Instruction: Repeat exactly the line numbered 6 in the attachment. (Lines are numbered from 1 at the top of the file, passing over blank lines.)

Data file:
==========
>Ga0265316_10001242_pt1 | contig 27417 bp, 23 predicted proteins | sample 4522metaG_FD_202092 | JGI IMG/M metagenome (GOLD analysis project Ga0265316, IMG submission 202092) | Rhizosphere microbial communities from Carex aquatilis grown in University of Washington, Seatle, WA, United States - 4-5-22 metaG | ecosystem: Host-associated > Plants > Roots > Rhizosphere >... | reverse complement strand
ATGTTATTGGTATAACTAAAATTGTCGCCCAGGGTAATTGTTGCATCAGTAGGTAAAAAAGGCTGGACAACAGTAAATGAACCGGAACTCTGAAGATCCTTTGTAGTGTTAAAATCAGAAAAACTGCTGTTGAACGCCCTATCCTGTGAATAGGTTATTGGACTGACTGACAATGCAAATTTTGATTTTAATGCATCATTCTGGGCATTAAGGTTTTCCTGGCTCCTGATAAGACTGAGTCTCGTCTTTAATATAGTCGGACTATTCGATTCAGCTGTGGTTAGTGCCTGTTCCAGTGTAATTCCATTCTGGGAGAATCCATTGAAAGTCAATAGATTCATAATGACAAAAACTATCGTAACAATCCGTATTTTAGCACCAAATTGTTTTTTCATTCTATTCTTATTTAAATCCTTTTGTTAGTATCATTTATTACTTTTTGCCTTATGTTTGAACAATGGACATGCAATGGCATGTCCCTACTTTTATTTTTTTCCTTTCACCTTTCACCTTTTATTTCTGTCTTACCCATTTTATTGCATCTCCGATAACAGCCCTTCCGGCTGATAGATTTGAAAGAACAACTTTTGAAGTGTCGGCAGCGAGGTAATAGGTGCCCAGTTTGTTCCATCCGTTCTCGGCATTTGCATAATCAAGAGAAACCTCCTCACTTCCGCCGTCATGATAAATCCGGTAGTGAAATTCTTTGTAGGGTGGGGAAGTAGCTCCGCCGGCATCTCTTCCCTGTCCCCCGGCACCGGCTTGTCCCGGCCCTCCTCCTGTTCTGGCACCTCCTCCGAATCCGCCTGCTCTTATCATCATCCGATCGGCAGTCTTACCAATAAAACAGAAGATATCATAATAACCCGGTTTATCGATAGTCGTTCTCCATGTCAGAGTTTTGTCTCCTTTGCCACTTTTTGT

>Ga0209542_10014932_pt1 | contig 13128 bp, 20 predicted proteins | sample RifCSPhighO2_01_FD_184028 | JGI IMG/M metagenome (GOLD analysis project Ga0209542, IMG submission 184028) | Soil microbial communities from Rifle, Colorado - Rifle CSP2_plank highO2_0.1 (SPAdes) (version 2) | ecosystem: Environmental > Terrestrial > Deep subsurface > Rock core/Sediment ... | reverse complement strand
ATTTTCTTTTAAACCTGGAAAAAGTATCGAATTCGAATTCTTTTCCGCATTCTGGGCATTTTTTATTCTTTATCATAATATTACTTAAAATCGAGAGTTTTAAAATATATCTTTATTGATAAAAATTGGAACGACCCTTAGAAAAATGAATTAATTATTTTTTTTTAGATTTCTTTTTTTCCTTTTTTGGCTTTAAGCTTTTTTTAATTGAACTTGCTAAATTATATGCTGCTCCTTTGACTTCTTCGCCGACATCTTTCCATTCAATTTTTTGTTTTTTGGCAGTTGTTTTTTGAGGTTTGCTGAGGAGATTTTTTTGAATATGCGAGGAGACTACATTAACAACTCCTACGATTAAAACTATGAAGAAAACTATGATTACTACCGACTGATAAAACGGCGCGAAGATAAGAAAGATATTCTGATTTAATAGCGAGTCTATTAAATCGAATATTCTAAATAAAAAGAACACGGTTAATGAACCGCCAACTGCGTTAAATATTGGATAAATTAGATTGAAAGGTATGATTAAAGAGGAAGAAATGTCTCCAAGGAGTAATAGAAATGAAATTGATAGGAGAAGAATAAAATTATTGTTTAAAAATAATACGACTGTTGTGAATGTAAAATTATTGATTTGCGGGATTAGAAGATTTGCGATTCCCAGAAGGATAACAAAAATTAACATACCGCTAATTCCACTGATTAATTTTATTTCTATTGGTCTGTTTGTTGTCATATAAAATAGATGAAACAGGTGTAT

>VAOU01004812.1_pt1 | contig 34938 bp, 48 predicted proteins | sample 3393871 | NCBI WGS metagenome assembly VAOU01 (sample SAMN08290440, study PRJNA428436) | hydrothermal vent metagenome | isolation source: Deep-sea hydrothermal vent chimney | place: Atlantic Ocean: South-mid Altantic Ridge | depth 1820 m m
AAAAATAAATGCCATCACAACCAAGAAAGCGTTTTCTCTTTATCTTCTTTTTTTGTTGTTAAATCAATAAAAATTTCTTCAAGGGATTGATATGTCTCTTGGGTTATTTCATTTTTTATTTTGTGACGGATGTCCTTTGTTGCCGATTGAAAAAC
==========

AAAAATAAATGCCATCACAACCAAGAAAGCGTTTTCTCTTTATCTTCTTTTTTTGTTGTTAAATCAATAAAAATTTCTTCAAGGGATTGATATGTCTCTTGGGTTATTTCATTTTTTATTTTGTGACGGATGTCCTTTGTTGCCGATTGAAAAAC